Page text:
Cheeseburger firmly in hand, the clown smiles and reaches out to the child. "Follow me," says the clown. "There’s more inside!" While it may read like a scenario from a horror film (or worse), this was once the linchpin of one of the most effective marketing strategies of the 20th century.
In one simple image, mascots give companies a face and a softer, fun image, encapsulate the business’s philosophy and improve brand recognition. Ronald McDonald made the eponymous fast food restaurant look like the ideal place to take the kids for a meal; Snap, Crackle and Pop brought a sense of fun to a relatively boring breakfast; the Michelin Man anthropomorphised tyres and in doing so increased consumer awareness and care for their black rubber chariots.
Moreover, mascots give the appearance of having endorsed the product behind the packaging. There’s a level of trust involved, an unspoken transaction that occurs upon making eye contact with your prospective purchase: "If it’s good enough for a cheerful cartoon monkey or a short, winking bald man, it must be good enough for me."
Such was the thinking for a very long time, and research bore it out: brands with mascots were proven to increase profits and market share. For over a century, mascots were a powerful tool and won countless hearts and minds.
The song remains the same
Where eyes fail, ears pick up the slack, and in an era dominated by radio and television advertising, a 30-second ditty had the power to worm its way into someone’s brain and lodge itself there for a lifetime.
The concept was simple but devastatingly effective: songs are catchy, so a tune about soft drinks or washing detergent can also be catchy. And they were: chances are readers of a certain vintage can still hum along to ‘I’d Like to Buy the World a Coke’ or know all the words to ‘I’m a Toys R Us Kid’.
Facing the music
But mascots and jingles have both fallen by the wayside in recent years. Products are less likely to welcome you with a smile or serenade you, and the ones that do seem like anachronisms.
For starters, many of the oldest mascots – some dating back to the dying decades of the 19th century, particularly in the US – are racially insensitive today. Any power they had to sell products has by now entirely dissipated. Such characters actively hurt their brands in the marketplace, and are usually retired with much fanfare.
The quieter departures are much more interesting, however. Ronald McDonald wasn’t alone in his hawking of quick-fix burger fare: starting in the 1970s he had a whole menagerie of colourful muppet-like characters by his side to entice youngsters to the Golden Arches. But times change, and tastes along with them: the late 1990s saw the clown’s momentum grind to a halt as concerns over childhood obesity grew.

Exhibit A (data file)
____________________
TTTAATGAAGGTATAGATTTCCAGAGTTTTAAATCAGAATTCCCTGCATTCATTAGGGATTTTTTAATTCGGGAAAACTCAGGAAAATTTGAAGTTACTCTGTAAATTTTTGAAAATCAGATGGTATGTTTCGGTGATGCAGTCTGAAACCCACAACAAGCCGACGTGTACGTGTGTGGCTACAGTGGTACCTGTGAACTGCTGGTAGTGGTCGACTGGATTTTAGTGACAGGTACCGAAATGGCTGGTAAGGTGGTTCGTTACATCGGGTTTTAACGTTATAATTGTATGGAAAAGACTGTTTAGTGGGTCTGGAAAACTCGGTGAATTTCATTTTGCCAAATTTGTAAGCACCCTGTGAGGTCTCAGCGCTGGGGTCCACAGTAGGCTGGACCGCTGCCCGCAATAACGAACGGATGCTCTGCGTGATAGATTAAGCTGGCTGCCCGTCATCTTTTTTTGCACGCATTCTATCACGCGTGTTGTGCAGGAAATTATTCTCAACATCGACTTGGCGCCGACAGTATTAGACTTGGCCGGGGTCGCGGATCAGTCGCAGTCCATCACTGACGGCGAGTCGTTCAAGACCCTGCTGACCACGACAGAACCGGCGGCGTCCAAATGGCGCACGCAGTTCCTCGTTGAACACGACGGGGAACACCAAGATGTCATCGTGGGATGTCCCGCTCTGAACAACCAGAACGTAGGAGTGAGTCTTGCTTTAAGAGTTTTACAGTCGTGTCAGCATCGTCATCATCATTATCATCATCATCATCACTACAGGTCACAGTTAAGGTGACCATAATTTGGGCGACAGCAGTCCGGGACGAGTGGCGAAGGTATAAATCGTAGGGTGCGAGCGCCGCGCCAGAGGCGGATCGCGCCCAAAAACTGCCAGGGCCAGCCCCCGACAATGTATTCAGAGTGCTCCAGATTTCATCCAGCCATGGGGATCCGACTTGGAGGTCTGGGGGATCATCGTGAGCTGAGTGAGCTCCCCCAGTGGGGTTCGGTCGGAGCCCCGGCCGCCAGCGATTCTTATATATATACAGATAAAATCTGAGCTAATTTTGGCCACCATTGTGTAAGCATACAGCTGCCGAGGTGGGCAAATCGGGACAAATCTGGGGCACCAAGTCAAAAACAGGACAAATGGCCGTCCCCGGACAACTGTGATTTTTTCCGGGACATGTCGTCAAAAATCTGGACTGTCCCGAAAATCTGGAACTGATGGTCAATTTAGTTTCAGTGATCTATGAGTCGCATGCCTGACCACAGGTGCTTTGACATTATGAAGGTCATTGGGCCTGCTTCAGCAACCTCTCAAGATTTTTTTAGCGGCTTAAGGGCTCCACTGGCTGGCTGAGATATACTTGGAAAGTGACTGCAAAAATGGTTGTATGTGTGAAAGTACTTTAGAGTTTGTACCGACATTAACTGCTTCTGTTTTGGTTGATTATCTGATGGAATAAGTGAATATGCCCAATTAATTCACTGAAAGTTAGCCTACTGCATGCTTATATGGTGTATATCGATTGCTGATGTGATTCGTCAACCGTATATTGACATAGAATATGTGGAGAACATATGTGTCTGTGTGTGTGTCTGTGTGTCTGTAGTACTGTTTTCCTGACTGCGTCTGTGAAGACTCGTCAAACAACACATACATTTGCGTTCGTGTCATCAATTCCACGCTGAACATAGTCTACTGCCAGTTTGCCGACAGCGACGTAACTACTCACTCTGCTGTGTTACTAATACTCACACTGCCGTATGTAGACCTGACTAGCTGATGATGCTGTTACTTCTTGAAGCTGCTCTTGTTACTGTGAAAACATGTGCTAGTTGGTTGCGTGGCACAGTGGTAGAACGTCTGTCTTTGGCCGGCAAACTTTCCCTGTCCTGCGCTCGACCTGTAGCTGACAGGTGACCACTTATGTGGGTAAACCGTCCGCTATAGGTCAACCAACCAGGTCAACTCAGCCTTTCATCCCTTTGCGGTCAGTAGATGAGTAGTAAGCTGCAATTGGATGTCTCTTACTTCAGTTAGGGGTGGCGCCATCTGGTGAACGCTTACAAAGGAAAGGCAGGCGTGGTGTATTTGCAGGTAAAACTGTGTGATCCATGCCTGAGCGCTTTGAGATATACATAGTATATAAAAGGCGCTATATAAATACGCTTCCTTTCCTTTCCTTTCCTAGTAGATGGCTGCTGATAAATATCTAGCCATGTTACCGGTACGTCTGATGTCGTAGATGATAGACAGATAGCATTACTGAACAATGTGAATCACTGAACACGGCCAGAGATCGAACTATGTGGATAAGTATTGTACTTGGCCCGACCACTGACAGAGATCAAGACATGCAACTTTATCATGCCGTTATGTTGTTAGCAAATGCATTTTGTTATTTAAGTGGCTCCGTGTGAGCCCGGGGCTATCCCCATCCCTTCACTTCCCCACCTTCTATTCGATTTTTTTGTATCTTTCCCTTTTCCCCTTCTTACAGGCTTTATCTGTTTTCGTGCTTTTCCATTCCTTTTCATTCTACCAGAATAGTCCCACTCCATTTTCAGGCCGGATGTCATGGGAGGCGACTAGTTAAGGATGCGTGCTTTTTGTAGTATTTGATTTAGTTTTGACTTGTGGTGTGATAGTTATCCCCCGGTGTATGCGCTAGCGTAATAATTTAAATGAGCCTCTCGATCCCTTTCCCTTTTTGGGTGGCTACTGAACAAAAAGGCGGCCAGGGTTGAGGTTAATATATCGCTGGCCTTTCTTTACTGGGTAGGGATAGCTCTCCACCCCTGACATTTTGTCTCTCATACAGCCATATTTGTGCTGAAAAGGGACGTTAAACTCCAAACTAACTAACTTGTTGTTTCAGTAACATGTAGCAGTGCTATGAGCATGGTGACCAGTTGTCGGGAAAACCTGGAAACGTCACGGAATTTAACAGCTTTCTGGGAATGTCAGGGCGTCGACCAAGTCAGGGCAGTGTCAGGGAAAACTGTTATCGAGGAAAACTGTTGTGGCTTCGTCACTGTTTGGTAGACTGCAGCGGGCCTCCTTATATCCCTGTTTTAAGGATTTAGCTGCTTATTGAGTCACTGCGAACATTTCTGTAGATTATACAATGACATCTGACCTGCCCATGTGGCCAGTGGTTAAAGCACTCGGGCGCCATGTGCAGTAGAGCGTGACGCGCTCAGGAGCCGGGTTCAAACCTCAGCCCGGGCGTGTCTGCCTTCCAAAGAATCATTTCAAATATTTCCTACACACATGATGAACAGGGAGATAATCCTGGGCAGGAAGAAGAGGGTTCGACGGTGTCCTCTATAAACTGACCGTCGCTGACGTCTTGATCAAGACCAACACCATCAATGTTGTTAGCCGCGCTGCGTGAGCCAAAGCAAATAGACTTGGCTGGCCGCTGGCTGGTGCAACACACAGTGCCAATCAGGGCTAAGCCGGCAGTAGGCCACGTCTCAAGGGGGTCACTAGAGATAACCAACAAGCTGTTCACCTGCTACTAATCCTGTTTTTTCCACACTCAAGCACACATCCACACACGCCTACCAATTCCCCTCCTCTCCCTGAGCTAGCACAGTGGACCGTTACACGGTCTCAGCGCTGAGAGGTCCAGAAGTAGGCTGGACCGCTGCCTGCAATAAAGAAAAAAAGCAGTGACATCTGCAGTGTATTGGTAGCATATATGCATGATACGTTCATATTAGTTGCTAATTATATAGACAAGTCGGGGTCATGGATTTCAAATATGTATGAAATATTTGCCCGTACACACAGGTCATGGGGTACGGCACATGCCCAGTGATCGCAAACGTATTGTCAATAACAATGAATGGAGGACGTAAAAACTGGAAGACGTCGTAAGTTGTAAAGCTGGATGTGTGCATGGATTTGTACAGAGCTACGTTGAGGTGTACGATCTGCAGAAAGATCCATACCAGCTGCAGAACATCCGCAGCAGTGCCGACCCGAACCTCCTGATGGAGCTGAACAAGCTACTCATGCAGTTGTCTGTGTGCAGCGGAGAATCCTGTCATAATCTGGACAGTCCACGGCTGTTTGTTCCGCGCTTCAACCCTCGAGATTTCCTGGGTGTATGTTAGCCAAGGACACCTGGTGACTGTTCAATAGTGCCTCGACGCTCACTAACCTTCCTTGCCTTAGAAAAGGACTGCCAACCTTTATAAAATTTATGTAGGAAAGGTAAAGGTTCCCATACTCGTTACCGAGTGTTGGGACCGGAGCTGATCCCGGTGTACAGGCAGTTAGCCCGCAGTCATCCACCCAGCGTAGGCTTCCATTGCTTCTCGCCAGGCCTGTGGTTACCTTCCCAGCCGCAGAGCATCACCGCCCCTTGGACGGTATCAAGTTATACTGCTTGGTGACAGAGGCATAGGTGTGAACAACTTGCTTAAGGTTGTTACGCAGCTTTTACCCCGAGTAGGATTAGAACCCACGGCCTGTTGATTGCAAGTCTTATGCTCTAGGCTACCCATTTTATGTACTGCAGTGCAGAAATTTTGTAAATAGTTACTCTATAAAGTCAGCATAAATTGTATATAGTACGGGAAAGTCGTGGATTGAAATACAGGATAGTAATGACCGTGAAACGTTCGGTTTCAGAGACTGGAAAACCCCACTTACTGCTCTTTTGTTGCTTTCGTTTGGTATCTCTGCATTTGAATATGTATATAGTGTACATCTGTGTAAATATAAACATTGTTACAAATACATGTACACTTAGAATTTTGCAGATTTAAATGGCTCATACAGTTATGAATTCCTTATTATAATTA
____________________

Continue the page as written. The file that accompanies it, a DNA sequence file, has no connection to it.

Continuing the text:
No longer was it palatable to appeal to such an impressionable demographic. By the 2000s, Ronald’s friends were history, and although he occasionally appears in a dramatically reduced capacity, it’s clear the clown himself has hung up the stripy duds.
Sign of the times
Today’s marketing gurus believe the move away from mascots is largely due to changes in the marketplace. Audiences have become fragmented by the multitude of advertising opportunities available, so mascots no longer enjoy sustained attention or focus and thus can’t get a foothold.
The limited time a brand has to make its appeal to consumers is no longer worth crowding with grinning cartoons or talking mattresses, gimmicks the market can see through. Many companies believe it’s better to lead with the product.
Jingles have suffered a different kind of fate, and the damage may have been self-inflicted. When ‘I’d Like to Buy the World a Coke’ was released in the early 70s, it was so popular that the company released it as a single. In the 80s, the use of actual songs in advertising exploded, a trend that continues today. The use of a hit song in a commercial appears as a kind of celebrity endorsement, an advertising tactic that’s stronger than ever.
Although their glory days are undoubtedly behind them, mascots and jingles now enjoy an interesting afterlife. When these marketing tools die, their ghosts live on in our collective consciousness, a fact companies regularly exploit.
It’s an easy win for corporations with strong marketing legacies, and one they’re not afraid to use over and over. It’s not unusual to see a logo from the past emblazoned on limited edition ‘retro’ packaging or to hear old jingles either redone in a modern format or resurrected to hit that nostalgic reflex in our minds.
These are instant links to the billboards in our minds erected during our childhoods, tacit validation of our lived experiences and deeply held opinions that "things used to be better". Whatever chemicals our brains release in response flow right to our purchase lobe, and everybody’s happy.
There is a prescient scene in the 1993 Sylvester Stallone flick Demolition Man, which should give us all pause. In the film, Stallone plays a 1990s cop who awakens from cryogenic sleep in the year 2032, a time when all popular music has been replaced by advertising jingles. As his two future-police partners happily sing along to the Armour Hot Dogs song as it plays over the radio, Sly rubs his temples in disbelief.
We live in a world where there exists online a huge audience for the advertisements of yesteryear. YouTube plays host to hours and hours of digitised TV commercials from bygone decades, essentially free advertising for the companies still around. Our brains are once again complicit in the act, releasing a powerful dopamine hit upon being stimulated by the sound of ancient ad tunes.
Only a decade out from Stallone’s dystopian headache, the long-term effects of marketing are becoming clearer by the day. Jingles and mascots may be gone, but they will never be forgotten.